Competing interests

The authors declare that they have no competing interests.

Open AccessThis article is distributed under the terms of the Creative Commons Attribution 4.0 International License (http://creativecommons.org/licenses/by/4.0/), which permits unrestricted use, distribution, and reproduction in any medium, provided you give appropriate credit to the original author(s) and the source, provide a link to the Creative Commons license, and indicate if changes were made. The Creative Commons Public Domain Dedication waiver (http://creativecommons.org/publicdomain/zero/1.0/) applies to the data made available in this article, unless otherwise stated.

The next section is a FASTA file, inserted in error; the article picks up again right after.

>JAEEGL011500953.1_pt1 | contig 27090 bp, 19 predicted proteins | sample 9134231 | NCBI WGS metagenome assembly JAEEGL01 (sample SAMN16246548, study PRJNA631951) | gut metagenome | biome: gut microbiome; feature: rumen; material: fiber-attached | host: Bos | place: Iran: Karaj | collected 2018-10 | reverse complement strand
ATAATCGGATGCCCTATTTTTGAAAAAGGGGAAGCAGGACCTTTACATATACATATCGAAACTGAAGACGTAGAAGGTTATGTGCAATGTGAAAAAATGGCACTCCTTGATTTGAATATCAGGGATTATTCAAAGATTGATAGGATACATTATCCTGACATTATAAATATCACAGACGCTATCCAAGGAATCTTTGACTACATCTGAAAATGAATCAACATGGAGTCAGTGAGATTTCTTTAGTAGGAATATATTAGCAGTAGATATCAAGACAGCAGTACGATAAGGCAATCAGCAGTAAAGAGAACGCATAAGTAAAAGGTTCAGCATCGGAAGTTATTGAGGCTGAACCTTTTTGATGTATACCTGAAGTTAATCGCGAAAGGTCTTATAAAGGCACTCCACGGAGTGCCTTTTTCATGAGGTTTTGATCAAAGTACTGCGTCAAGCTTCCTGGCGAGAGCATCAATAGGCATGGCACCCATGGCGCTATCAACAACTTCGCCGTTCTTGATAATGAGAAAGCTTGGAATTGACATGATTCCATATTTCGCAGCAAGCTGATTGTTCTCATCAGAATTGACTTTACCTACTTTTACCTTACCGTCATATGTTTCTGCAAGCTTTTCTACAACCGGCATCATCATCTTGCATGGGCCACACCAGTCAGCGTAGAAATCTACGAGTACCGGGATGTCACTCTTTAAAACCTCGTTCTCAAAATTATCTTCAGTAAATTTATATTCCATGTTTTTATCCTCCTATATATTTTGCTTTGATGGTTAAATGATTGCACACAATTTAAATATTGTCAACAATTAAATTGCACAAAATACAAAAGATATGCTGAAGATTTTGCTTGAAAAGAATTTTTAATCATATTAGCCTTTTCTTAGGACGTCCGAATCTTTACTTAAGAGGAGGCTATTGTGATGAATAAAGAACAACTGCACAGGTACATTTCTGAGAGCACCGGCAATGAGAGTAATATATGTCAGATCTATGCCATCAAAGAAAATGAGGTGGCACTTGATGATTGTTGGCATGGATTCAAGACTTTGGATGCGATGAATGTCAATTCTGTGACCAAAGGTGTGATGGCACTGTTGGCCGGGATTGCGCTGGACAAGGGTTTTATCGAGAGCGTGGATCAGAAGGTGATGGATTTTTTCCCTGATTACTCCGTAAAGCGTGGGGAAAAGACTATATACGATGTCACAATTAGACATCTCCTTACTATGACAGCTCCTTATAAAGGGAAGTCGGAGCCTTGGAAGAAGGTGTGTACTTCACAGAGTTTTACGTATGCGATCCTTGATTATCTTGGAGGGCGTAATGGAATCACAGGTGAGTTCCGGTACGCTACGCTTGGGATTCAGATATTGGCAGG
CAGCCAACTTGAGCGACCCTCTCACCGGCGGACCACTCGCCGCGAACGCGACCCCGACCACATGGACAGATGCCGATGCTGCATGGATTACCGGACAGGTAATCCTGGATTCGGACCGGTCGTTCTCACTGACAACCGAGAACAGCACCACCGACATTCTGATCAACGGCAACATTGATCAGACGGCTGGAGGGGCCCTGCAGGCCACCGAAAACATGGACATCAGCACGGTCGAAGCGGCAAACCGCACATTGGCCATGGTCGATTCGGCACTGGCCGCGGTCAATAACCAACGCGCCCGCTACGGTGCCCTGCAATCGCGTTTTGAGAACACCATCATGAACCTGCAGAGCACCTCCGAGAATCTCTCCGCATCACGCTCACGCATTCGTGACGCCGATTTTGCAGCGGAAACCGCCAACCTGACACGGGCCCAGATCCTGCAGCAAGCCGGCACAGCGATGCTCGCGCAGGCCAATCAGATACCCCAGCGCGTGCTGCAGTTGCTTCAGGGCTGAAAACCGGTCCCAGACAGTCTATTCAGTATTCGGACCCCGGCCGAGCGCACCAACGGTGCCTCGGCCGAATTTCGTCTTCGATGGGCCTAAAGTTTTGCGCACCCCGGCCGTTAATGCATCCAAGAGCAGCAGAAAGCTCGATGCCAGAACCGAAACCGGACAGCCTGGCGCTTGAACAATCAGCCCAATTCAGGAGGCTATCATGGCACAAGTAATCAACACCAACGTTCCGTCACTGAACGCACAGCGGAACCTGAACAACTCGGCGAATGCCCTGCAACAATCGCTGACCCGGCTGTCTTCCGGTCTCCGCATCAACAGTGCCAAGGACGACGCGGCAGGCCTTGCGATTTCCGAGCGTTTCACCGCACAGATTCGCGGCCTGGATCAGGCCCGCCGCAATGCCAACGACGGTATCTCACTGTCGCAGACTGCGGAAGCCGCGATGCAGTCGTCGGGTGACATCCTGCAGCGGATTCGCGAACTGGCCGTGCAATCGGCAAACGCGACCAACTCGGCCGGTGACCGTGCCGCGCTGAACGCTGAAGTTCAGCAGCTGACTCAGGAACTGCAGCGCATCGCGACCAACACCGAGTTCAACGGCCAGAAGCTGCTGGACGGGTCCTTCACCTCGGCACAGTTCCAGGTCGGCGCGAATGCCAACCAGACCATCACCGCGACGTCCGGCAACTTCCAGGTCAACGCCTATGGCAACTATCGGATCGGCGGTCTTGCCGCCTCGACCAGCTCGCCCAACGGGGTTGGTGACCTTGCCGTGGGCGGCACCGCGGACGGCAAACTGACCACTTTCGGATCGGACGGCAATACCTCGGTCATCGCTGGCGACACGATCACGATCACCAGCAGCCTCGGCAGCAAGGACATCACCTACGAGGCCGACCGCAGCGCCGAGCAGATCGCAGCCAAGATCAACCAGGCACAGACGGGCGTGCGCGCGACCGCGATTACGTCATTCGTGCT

Authors’ Affiliations

(1)
Functional Ecology Group, Institute of Biology and Environmental Sciences, University of Oldenburg
(2)
Smithsonian Tropical Research Institute
(3)
Animal Ecology, University of Bielefeld

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Copyright

© Zotz and Traunspurger. 2016